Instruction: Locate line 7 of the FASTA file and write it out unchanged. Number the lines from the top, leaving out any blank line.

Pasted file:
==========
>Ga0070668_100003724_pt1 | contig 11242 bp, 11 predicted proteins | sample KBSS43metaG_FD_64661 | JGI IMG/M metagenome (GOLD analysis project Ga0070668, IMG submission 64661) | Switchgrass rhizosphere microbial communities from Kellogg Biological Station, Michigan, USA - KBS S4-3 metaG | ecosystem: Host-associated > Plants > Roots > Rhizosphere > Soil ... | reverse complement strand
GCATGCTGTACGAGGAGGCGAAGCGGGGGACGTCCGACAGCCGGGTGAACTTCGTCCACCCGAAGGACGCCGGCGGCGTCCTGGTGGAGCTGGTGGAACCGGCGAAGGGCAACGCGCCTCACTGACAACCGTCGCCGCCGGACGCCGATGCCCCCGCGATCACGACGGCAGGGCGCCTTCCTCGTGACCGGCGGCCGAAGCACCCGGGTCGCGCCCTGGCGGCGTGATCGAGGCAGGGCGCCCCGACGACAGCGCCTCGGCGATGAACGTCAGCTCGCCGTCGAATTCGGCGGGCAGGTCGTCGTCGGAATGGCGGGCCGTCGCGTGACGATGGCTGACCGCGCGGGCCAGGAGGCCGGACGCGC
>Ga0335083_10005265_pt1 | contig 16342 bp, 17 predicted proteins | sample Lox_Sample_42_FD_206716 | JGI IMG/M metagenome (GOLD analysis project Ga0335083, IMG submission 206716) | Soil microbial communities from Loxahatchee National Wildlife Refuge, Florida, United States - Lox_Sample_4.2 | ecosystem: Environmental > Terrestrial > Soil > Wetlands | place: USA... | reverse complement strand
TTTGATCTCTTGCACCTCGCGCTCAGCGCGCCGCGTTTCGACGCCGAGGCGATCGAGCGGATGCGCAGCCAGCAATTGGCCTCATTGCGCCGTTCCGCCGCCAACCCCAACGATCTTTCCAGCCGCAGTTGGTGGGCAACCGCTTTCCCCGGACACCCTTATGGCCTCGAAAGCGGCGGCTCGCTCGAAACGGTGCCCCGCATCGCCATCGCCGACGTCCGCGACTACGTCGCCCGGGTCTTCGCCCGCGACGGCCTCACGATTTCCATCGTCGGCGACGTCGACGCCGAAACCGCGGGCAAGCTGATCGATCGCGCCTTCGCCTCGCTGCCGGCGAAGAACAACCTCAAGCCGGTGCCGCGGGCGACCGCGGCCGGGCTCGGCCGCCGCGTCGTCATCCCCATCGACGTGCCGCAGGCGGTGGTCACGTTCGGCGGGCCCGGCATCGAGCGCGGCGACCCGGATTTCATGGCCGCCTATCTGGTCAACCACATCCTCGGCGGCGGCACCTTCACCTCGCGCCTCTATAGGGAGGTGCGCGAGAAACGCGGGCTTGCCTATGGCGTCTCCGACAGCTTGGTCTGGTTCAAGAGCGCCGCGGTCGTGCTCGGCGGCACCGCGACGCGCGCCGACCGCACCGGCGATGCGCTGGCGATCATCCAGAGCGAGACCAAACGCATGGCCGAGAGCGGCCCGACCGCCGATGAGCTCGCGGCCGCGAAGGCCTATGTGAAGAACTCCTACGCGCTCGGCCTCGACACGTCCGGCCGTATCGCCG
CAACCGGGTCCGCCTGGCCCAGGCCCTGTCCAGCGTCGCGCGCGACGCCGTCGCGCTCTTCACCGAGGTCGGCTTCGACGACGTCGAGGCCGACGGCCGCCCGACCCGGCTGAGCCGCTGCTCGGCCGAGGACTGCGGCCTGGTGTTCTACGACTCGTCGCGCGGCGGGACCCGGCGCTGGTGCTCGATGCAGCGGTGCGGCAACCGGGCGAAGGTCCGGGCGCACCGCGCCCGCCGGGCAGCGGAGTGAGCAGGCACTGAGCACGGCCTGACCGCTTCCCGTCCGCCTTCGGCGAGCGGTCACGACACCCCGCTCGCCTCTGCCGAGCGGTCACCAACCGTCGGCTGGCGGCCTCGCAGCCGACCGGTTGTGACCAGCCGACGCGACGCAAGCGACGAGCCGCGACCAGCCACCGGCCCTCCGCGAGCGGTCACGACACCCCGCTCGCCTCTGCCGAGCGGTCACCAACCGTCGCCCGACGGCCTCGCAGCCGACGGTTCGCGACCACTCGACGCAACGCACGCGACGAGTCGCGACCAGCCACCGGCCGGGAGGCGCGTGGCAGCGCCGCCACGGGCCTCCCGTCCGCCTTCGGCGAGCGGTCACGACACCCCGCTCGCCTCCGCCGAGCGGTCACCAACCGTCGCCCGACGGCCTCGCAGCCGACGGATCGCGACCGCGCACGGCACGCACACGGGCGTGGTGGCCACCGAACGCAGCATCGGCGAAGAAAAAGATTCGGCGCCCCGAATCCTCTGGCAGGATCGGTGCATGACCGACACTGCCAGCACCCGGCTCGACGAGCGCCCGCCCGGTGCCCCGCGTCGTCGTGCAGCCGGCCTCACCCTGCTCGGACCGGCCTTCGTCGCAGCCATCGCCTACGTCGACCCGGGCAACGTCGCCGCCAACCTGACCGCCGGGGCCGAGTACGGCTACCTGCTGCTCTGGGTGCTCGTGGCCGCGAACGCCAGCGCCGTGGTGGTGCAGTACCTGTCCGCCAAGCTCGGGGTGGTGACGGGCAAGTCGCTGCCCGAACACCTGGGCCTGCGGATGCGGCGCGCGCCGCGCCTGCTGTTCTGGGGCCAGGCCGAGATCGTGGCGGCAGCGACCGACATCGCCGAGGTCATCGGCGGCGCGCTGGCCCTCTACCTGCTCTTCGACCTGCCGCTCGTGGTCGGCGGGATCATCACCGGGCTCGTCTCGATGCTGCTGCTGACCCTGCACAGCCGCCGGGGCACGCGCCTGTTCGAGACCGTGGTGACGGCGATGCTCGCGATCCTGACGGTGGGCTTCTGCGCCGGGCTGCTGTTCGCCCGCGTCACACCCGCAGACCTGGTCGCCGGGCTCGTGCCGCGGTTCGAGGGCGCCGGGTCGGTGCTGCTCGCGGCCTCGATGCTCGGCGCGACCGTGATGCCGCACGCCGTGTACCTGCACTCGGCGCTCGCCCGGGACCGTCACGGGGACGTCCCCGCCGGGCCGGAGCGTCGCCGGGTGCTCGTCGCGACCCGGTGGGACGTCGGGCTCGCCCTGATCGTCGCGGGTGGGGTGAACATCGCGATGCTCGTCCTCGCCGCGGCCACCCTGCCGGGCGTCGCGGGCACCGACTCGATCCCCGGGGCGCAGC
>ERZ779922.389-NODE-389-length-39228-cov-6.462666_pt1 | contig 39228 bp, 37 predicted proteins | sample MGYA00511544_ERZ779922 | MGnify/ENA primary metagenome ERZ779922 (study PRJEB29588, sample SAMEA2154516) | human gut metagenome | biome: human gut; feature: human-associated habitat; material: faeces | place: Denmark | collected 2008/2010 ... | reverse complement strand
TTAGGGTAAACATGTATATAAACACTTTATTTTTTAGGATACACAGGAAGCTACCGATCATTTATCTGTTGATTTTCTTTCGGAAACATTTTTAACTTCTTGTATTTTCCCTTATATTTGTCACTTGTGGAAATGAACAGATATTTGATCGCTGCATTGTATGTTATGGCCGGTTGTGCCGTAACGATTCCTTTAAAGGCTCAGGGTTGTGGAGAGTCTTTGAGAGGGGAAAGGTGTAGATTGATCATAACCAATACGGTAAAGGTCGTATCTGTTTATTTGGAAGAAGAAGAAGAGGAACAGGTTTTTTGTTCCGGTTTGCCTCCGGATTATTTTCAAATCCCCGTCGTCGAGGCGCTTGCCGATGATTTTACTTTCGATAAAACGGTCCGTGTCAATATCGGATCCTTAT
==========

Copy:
TTAGGGTAAACATGTATATAAACACTTTATTTTTTAGGATACACAGGAAGCTACCGATCATTTATCTGTTGATTTTCTTTCGGAAACATTTTTAACTTCTTGTATTTTCCCTTATATTTGTCACTTGTGGAAATGAACAGATATTTGATCGCTGCATTGTATGTTATGGCCGGTTGTGCCGTAACGATTCCTTTAAAGGCTCAGGGTTGTGGAGAGTCTTTGAGAGGGGAAAGGTGTAGATTGATCATAACCAATACGGTAAAGGTCGTATCTGTTTATTTGGAAGAAGAAGAAGAGGAACAGGTTTTTTGTTCCGGTTTGCCTCCGGATTATTTTCAAATCCCCGTCGTCGAGGCGCTTGCCGATGATTTTACTTTCGATAAAACGGTCCGTGTCAATATCGGATCCTTAT